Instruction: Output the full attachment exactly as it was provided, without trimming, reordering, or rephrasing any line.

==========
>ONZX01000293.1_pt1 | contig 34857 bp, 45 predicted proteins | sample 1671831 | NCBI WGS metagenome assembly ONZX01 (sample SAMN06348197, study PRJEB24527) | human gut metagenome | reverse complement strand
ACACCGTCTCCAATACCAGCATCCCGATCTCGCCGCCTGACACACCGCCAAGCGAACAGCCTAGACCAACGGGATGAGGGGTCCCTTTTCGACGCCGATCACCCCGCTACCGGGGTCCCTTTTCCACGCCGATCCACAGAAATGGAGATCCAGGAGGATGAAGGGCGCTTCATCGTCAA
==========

>ONZX01000293.1_pt1 | contig 34857 bp, 45 predicted proteins | sample 1671831 | NCBI WGS metagenome assembly ONZX01 (sample SAMN06348197, study PRJEB24527) | human gut metagenome | reverse complement strand
ACACCGTCTCCAATACCAGCATCCCGATCTCGCCGCCTGACACACCGCCAAGCGAACAGCCTAGACCAACGGGATGAGGGGTCCCTTTTCGACGCCGATCACCCCGCTACCGGGGTCCCTTTTCCACGCCGATCCACAGAAATGGAGATCCAGGAGGATGAAGGGCGCTTCATCGTCAA